All of the speculation about polls this week will center around two: Are we seeing any meaningful trends in the margins by which Barack Obama leads John McCain and which poll is coming closest to measuring the level of Obama's lead?The question of accuracy of the size of Obama's margin is difficult for us resolve with certainty, but since pollsters generally keep their methodology consistent from poll to poll, our ability to check for trends is very strong. Trends are what I concentrate on in these morning summaries, and for the last two weeks we have seen little evidence of an erosion in Barack Obama's lead. If anything Obama's position today -- in both the national and state level surveys -- is slightly better today than it was in early October.
While the polls we logged yesterday and over the weekend are relatively few in number (as compared to the coming flood for the rest of this week), today's summary is no exception. The changes indicate mostly random fluctuation in the battleground states, although we do see changes in status in two states -- Georgia and Arizona -- that few would have considered "battlegrounds" in any sense until very recently.
Here is a list of new polls logged yesterday (see yesterday's update for the Saturday releases):
Two new surveys showing a deadlocked race in Missouri by Mason-Dixon and Research2000 confirm that state's status as a toss-up of toss-ups.
A new Mason-Dixon survey in Georgia, showing McCain leading by just six percentage points (49% to 43%), helped nudge Georgia into our toss-up category, at least for the moment. Two recent surveys (Insider Advantage and Democracy Corps) have shown a margin of less than two points; four more last week including the latest from Mason-Dixon show McCain leading by 5 or 6 percentage points. The combination helps narrow McCain's lead on our trend estimate to 3.8 percentage points (49.1% to 45.3%), just enough (given the smaller than average sample sizes in Georgia) to shift the state to toss-up status, at least for the moment.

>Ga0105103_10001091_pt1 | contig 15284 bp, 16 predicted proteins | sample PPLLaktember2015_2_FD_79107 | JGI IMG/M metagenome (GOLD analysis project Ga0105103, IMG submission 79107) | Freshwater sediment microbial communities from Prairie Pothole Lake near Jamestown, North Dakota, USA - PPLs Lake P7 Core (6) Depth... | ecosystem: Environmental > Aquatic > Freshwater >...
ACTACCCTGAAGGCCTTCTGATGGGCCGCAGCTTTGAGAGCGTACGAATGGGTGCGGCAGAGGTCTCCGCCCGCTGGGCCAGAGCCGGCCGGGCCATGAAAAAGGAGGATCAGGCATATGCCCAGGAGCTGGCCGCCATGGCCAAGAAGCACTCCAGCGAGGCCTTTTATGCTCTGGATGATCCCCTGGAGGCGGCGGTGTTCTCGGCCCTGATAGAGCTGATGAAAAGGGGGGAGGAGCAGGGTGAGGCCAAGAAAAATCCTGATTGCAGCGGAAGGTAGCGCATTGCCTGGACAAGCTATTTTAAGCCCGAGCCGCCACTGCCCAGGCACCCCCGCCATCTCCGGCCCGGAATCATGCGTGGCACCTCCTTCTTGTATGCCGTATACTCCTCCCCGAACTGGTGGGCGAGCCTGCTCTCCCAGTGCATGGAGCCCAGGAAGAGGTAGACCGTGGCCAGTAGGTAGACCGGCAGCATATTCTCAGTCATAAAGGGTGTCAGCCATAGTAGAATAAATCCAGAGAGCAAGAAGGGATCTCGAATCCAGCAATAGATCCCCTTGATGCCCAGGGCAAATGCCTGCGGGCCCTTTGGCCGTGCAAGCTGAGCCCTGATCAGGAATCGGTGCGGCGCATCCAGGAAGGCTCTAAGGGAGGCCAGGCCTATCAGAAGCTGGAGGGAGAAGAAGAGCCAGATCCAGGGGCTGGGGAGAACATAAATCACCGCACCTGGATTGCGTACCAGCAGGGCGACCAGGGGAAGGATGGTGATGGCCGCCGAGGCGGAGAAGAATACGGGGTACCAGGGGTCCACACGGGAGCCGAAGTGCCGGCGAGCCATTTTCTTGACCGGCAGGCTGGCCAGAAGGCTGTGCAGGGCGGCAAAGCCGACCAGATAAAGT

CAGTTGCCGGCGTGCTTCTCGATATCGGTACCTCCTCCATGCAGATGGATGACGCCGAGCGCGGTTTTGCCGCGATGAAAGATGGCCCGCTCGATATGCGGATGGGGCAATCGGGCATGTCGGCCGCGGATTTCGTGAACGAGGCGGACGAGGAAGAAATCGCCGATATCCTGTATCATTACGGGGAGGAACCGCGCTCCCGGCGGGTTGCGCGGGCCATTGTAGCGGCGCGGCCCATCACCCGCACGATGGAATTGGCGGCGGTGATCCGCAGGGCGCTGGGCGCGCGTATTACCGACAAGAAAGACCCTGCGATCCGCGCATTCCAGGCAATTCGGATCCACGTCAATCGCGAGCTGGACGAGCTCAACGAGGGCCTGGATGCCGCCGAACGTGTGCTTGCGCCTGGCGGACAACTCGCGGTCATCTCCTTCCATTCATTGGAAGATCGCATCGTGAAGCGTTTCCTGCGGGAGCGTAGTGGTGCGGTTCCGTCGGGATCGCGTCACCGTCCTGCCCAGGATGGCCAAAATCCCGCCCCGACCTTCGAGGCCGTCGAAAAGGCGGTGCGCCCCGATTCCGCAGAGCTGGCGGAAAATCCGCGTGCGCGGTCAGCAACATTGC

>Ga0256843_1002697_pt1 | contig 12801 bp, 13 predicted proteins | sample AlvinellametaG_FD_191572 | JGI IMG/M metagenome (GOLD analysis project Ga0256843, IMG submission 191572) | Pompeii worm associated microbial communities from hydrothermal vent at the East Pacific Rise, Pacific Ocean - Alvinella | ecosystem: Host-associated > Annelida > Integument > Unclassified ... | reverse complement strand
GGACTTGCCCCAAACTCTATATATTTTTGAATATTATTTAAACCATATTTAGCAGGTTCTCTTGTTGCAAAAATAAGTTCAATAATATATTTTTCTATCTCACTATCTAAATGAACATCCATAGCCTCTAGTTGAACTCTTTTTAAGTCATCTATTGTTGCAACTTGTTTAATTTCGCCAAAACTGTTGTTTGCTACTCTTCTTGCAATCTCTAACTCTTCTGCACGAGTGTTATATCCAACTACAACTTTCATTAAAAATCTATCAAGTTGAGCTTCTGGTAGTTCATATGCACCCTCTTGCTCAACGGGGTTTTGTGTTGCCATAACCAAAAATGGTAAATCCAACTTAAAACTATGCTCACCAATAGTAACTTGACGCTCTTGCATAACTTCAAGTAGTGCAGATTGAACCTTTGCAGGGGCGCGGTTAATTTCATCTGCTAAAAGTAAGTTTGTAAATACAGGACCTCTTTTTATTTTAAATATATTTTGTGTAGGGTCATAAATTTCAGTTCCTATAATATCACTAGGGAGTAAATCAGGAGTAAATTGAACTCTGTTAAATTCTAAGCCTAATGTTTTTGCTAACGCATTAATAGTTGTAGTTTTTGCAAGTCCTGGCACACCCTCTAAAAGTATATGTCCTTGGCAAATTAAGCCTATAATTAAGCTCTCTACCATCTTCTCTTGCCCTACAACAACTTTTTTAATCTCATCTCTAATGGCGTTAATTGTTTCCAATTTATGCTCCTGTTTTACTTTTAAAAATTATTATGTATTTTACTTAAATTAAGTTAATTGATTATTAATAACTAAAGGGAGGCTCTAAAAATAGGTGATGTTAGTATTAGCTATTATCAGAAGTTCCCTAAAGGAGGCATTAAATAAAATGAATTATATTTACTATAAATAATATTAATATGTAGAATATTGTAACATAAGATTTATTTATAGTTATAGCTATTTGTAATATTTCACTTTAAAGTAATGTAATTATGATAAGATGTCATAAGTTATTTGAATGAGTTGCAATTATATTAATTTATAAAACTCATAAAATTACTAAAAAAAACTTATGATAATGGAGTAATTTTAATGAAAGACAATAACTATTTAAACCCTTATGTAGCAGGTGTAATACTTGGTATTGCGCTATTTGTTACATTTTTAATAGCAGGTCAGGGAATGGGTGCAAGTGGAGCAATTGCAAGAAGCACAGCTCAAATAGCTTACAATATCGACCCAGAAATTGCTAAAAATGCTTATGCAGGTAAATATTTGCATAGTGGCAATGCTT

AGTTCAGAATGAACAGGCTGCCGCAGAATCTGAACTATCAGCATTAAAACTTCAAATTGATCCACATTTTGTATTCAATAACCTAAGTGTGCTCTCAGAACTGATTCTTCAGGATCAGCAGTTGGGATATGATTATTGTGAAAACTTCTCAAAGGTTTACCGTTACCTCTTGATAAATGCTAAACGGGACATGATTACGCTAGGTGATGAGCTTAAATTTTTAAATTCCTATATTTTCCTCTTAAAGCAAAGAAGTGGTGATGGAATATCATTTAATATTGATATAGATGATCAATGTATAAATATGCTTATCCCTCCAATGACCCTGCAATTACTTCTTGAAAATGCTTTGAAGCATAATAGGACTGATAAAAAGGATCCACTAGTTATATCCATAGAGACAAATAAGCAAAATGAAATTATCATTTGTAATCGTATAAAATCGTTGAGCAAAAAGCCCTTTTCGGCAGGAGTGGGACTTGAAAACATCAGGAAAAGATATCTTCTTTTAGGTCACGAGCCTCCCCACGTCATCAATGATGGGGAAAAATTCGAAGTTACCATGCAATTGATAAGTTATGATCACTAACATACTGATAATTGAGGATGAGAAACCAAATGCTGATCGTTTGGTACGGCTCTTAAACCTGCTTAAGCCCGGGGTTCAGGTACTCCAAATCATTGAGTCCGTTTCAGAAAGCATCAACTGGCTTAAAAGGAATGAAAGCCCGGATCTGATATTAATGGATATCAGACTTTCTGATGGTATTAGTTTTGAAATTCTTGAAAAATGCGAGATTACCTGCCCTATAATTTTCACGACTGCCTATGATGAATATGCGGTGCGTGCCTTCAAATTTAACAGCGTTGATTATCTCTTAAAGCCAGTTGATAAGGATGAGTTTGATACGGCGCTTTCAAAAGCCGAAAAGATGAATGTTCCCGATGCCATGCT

In Arizona, we saw two new surveys over the weekend, one sponsored by a Democratic aligned interest group and a second conducted by non-partisan research and public relations firms. Both included Ralph Nader and Bob Barr as choices and both yielded a combined 4-5% for these third party candidates. Perhaps as a result, John McCain's margins on these two polls were surprisingly narrow (2 and 4 points).
Since these are the only two new polls in Arizona in October, and since the "nose" of our trendlines tend to be more sensitive when recent polls are sparse, they help shift Arizona from "strong" to "lean" Republican.
Once again, the net impact on the battleground states with new polls shows the sort of random pattern consistent with no trend in either direction. With yesterday's new polls, the trend estimates shift slightly in Obama's direction in four states and in McCain's direction in three. And as noted in last night's update on the daily national trackers, their changes yesterday were also small and mostly random.